“He’s all tin cans and yarn,” Armstrong says of McConaughey. “I get shit on my BlackBerry. I get shit from my friends. My cell phone. Most of it is bullshit.”

Including reports that he hooked up with aristocretin Paris Hilton at Key Club during a late-night safari in L.A.: “That’s when I really knew that things had changed. Despite not being true and having no pictures to back it up, there it was in the New York Post.” He bites his lip and mutters a curse under his breath.

Letting go of an image paid for with sweat, blood, and one very well-publicized testicle is an obvious source of angst, so it’s fortunate that his best friend happens to be a man Armstrong describes as the “Redneck Buddha.”

“He’s got a good perspective on this whole thing,” Armstrong says. “His idea is like, ‘Look, it is what it is, so go out there and have fun.’ He’s truly carefree—which is to say, he truly doesn’t care.”

“Here’s the thing,” McConaughey explains. “A lot of people don’t understand friendship and brotherhood. I have a great friend in him. I’d do anything he asked me to, even though he’d probably never ask me to, and he feels the same way. It’s fun going out and living life and doing things at the drop of a hat. LiveStrong just happens to be the most deliberate guy I’ve ever met.”

But Armstrong is trying to live more at-the-drop-of-a-hat. After his breakup with Crow, his plan was to point his car toward Oregon and not stop driving until he got back in touch with himself. Instead came news of Crow’s breast cancer, and the head-clearing sabbatical came to an end. The frantic phone calls and status checks were all done through Crow’s parents and doctors, since the couple had decided not to remain in contact during her treatment.

Even now, it’s obvious Armstrong is still working through the fallout of such a public affair. “We couldn’t get it right, we couldn’t get it wrong,” he says. “Just a lot of back-and-forth. But we had a love for each other, and I think we still do.” Not that his current status as McConaughey’s wingman and all the free-spirited boozin’ and cruisin’ that that entails necessarily spell out midlife crisis.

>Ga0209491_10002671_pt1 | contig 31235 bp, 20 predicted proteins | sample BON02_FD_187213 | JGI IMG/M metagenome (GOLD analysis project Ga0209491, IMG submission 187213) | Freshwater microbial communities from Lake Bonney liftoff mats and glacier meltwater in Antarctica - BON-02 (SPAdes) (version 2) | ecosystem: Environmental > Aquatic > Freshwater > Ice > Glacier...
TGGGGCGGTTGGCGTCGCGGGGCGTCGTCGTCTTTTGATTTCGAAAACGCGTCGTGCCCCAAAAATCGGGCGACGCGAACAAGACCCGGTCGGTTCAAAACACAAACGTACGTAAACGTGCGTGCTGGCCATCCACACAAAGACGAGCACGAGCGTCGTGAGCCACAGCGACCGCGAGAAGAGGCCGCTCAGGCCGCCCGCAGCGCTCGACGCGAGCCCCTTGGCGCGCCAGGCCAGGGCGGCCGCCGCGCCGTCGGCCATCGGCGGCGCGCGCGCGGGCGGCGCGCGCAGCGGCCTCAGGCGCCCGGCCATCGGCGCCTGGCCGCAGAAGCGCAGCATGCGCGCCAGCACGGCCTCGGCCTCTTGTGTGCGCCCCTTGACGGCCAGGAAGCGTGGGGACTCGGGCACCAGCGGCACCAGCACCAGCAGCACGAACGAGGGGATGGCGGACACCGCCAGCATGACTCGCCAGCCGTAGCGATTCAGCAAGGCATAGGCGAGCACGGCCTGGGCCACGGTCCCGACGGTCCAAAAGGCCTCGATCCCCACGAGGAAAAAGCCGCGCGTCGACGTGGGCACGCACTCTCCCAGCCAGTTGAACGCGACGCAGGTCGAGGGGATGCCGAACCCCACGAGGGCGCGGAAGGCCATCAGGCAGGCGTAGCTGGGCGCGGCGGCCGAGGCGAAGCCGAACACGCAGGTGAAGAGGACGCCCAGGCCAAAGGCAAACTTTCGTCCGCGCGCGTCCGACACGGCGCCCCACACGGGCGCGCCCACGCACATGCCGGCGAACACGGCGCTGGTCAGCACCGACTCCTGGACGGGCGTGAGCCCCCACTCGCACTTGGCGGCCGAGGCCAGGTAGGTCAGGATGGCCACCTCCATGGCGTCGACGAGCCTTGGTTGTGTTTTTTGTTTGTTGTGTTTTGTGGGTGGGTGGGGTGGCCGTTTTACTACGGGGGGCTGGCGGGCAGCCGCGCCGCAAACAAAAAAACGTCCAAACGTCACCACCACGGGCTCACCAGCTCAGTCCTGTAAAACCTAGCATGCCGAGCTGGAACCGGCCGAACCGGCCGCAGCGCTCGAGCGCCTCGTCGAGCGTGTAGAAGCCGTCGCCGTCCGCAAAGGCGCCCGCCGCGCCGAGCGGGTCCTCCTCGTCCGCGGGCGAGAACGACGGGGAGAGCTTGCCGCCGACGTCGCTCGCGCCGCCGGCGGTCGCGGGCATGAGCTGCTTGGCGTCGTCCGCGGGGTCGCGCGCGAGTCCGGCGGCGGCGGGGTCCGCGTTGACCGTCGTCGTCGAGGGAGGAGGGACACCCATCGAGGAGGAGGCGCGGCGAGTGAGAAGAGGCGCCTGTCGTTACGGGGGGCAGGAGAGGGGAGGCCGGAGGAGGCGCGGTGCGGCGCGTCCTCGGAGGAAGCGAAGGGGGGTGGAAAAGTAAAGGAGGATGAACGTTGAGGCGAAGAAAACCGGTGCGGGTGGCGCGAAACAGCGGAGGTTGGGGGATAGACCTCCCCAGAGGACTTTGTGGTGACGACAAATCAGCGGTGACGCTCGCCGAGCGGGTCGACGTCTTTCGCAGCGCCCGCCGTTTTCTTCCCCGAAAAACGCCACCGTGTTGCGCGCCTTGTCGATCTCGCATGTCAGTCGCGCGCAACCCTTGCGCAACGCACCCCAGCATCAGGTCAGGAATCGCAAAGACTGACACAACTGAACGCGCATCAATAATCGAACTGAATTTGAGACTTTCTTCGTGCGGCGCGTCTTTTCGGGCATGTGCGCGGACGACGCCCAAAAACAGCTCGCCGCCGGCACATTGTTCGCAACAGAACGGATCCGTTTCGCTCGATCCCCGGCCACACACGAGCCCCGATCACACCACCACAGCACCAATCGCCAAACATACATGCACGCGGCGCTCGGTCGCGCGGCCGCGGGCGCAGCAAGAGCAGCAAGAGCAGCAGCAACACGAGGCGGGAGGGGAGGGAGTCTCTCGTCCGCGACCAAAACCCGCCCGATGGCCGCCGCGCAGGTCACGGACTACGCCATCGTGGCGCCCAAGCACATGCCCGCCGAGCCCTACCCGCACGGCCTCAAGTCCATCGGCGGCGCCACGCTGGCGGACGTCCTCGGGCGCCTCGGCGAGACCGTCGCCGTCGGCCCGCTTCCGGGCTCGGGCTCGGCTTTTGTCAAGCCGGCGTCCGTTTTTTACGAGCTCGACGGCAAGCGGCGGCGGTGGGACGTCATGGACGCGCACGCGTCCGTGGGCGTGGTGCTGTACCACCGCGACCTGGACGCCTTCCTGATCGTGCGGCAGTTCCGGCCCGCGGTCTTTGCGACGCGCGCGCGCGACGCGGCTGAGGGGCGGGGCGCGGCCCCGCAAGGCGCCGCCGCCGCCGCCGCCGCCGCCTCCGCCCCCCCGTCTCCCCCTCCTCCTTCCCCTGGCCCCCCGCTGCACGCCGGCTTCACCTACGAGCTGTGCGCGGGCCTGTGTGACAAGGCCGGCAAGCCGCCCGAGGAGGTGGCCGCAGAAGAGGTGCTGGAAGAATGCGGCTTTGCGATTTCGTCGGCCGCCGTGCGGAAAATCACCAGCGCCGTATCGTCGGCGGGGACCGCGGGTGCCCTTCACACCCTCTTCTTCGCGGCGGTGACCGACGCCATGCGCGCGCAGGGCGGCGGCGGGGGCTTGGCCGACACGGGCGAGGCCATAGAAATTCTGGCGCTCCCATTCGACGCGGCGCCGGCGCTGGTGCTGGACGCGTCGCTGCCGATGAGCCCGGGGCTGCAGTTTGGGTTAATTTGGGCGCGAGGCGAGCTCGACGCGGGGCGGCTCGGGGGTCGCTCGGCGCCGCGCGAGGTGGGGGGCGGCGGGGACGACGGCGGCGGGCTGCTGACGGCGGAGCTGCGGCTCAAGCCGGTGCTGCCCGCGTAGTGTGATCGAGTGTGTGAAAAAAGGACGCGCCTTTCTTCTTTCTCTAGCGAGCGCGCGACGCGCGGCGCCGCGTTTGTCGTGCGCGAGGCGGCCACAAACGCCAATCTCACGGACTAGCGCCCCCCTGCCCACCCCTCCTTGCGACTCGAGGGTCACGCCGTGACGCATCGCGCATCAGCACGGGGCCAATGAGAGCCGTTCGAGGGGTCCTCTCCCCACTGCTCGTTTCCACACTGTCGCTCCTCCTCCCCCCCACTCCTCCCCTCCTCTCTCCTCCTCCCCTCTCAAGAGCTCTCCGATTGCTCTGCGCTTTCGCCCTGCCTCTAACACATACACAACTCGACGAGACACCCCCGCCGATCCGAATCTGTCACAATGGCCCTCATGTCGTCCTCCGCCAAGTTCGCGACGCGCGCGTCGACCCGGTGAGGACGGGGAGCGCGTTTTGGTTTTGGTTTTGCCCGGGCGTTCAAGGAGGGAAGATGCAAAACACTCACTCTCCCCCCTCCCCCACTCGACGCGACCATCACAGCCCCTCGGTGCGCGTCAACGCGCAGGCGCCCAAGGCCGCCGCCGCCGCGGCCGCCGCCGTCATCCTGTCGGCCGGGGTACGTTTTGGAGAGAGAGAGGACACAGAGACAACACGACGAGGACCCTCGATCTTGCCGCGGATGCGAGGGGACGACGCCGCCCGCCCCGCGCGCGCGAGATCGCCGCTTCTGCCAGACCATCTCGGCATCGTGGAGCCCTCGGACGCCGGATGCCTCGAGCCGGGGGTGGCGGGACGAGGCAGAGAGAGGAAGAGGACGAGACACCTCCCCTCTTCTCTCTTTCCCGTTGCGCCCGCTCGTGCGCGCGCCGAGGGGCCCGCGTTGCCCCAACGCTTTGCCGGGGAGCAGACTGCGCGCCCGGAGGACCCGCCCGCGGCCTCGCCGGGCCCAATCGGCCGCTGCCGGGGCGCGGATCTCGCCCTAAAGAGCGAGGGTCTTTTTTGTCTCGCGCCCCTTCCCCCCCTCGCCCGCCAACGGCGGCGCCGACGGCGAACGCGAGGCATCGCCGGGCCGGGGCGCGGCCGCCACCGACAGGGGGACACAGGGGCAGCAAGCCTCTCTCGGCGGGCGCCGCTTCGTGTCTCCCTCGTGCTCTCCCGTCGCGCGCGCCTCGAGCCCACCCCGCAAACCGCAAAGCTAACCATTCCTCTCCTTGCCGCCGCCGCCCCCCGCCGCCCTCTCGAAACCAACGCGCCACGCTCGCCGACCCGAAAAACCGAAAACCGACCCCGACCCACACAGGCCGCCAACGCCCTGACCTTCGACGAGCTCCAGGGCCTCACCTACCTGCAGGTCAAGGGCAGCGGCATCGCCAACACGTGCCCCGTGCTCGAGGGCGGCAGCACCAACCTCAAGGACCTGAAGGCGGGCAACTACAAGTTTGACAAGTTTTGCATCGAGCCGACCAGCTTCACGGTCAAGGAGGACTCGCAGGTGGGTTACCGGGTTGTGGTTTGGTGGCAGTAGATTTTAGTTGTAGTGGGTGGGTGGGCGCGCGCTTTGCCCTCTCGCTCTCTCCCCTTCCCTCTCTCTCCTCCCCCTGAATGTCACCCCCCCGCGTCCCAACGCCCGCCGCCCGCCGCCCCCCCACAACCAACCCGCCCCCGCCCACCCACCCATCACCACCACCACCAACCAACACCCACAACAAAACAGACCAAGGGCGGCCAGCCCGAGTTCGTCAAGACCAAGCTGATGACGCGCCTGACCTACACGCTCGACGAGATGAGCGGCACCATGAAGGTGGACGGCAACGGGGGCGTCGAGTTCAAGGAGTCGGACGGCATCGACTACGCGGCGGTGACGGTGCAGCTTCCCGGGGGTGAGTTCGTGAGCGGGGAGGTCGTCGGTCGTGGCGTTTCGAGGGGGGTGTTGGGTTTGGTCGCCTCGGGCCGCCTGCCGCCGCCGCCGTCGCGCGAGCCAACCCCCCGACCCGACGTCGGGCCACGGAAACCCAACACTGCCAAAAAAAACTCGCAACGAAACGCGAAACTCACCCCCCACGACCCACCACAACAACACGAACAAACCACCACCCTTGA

“Midlife crisis?” Armstrong says with a laugh. “Man, I just bought a hybrid.”

There are 60 million Yellow LiveStrong bracelets wrapped tight around wrists the world over. The Lance Armstrong Foundation has 2.5 million people in its database. Armstrong rides bikes with the president, lunches with Hillary Clinton, chats on the phone with Bono and Bill.

Elite athletes have always had an easy time drawing a crowd. As one who was all but given a death sentence when his testicular cancer spread to his brain and lungs, Armstrong walks in a heady, influential circle. And yet his self-proclaimed war on cancer remains a struggle. Since he threw himself behind the cause, no significant financial progress has been made. Fund-raising dinners, fancy rubber bands, and rousing speeches net millions, but what Armstrong needs in order to make a difference is counted in the billions. He’s used to getting what he wants. But now that he’s a mortal again, he has to reacquaint himself with words like no and wait. For somebody who’s used to putting his head down and pumping his legs uphill to open impossible chasms between himself and his competitors, this is hard to accept.